Beyond this, it is incumbent upon all municipalities, and the Province, to use the findings and recommendations to improve the conditions of the community. Although it is a subjective judgment, value for money will be determined by the success of the judicial inquiry in providing recommendations and the municipality in implementing these recommendations. 

Can the report lead to criminal charges? 

The purpose of a judicial inquiry is not to determine criminality. 

The Town and public are aware that the OPP have described an investigation into possible wrongdoing related to the subject matter of the Collingwood Judicial Inquiry as open and ongoing. 

Does Council have a role in encouraging the OPP to act on findings resulting from the Judicial Inquiry? 

Council has no prescribed role in encouraging the OPP to act as a result of the Inquiry findings but may ensure that the OPP is aware of the Inquiry report.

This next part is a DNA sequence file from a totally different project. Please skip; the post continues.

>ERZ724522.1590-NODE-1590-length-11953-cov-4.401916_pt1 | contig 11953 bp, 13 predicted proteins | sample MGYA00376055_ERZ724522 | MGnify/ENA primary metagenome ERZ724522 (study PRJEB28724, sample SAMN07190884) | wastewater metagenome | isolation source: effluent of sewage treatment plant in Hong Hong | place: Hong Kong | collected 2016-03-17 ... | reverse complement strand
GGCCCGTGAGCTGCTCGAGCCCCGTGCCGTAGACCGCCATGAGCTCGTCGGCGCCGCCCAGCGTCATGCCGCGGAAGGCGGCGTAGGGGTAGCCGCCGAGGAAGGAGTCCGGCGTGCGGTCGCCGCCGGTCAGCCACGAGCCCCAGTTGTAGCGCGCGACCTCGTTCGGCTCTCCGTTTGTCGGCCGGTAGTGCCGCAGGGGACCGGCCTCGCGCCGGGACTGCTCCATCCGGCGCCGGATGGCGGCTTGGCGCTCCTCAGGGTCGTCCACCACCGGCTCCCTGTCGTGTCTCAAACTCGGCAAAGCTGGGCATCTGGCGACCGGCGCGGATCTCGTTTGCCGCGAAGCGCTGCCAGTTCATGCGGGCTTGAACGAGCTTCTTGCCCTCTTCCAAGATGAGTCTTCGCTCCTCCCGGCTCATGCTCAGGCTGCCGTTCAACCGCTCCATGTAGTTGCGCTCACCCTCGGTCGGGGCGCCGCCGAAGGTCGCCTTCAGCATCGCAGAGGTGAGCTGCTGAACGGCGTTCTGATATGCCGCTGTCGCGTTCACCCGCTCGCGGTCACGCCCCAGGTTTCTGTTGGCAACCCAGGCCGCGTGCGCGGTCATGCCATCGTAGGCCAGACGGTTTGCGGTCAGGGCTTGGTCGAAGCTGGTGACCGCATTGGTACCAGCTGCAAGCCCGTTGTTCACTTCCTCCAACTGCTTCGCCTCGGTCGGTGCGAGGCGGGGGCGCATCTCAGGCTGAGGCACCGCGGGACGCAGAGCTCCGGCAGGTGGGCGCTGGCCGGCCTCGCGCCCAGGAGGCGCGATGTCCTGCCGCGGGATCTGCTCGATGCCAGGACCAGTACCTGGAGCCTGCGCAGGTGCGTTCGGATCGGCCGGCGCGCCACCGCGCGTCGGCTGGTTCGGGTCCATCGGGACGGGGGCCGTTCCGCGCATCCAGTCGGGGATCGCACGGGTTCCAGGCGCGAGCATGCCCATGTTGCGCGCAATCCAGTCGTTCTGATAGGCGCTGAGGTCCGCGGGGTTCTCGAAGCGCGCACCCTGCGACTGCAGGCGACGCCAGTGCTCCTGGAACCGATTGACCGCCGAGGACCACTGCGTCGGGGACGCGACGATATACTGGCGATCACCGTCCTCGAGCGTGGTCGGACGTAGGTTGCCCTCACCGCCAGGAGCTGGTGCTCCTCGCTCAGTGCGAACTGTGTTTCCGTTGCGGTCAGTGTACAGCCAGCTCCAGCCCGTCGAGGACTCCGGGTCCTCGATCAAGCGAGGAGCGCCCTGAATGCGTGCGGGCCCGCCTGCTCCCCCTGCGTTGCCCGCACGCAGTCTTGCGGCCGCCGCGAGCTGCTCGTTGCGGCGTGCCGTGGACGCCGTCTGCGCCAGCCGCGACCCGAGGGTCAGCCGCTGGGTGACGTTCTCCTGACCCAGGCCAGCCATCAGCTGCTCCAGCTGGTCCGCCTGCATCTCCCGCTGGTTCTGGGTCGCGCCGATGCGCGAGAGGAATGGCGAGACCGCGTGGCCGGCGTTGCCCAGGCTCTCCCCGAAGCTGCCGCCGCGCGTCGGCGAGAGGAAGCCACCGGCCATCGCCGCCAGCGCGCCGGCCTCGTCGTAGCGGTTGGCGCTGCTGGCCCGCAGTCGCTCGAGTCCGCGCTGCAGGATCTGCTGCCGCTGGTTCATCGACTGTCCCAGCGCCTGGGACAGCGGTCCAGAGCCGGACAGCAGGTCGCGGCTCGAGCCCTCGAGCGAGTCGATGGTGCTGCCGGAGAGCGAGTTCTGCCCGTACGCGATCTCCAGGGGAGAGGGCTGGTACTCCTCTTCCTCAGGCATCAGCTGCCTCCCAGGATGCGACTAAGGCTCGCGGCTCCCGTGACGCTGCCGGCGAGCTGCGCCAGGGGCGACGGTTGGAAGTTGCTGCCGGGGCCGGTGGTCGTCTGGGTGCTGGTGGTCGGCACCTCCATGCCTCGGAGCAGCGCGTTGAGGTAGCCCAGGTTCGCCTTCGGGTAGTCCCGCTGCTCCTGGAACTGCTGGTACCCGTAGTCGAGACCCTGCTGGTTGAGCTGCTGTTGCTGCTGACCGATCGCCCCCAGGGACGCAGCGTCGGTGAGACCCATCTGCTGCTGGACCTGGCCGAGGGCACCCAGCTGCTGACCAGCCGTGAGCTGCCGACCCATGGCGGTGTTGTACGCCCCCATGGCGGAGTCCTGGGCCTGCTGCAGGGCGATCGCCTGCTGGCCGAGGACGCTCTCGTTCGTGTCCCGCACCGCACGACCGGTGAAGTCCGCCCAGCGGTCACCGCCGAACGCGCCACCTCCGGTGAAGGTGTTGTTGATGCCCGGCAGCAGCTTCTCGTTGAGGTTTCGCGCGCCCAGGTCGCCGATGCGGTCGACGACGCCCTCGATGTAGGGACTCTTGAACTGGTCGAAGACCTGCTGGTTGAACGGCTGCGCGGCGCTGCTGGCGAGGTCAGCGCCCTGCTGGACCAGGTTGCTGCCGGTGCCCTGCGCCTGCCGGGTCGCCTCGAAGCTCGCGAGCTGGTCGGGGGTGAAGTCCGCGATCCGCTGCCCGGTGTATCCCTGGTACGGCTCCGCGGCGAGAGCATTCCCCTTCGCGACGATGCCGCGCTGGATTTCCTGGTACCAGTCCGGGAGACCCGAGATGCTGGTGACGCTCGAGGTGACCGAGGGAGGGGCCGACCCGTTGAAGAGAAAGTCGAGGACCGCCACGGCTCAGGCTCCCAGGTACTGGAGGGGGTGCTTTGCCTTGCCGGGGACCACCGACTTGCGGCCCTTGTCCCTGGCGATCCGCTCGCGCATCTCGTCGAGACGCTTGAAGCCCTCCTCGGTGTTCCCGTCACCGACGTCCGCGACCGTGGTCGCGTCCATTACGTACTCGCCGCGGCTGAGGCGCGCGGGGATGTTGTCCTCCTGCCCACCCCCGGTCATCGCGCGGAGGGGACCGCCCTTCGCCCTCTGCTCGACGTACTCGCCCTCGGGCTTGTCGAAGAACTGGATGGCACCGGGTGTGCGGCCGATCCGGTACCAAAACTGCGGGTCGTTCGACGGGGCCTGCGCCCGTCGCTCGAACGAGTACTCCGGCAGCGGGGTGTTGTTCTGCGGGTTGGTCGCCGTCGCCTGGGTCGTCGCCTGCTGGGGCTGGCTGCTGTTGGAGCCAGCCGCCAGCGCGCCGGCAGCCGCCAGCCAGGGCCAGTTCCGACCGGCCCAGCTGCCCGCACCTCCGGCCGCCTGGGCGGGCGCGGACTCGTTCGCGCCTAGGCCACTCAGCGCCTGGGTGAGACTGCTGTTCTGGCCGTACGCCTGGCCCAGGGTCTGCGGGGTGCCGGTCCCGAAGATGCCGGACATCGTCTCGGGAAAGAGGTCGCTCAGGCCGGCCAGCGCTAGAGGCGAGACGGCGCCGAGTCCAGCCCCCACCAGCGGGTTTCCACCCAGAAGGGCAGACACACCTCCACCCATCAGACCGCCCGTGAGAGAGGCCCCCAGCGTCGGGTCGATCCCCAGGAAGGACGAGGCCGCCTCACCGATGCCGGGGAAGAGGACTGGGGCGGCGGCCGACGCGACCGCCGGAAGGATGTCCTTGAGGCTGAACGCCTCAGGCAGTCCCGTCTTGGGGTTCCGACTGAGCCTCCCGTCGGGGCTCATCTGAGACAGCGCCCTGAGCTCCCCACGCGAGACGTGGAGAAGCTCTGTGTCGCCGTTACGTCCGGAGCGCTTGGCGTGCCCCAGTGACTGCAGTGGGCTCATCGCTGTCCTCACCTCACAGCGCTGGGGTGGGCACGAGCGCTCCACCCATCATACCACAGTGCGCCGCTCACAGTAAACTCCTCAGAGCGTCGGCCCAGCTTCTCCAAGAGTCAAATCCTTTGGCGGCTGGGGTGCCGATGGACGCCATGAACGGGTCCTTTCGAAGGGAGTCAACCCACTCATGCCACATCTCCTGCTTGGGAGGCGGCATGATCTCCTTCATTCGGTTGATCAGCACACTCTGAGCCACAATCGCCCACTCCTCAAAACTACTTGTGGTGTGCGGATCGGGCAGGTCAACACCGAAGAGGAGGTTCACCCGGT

Can the Town sue any parties who pled or were found to have played a significant role in allowing the events to happen? 

Depending upon the facts and findings, the Town could seek to recover financial damages to the Town through legal means.  A thorough review, legal advice, and an understanding of balance between the costs to pursue recovery and the likely amount of a recovery would be required prior to a Council decision to proceed. 

Is it possible for participants within the Inquiry to sue each other? 

Yes, they could.  The Town may not be aware of this happening.  It is possible to submit periodic Freedom of Information requests to the Attorney General if there is a desire to know, however at this point it is unclear what value this information would have to the Town.  

Was any new information uncovered because of the Collingwood Judicial Inquiry? 

A large amount of information was made public during the Inquiry process, and the public was made aware of information that was unavailable previously. The full set of information from the Judicial Inquiry and the final report can be found via the Judicial Inquiry’s website at http://www.collingwoodinquiry.ca/



Collingwood Judicial Inquiry

The Judicial Inquiry into the 50% share sale of Collingwood Utility Services Corporation to PowerStream Inc. was requested by the Town of Collingwood by Resolution 042-2018.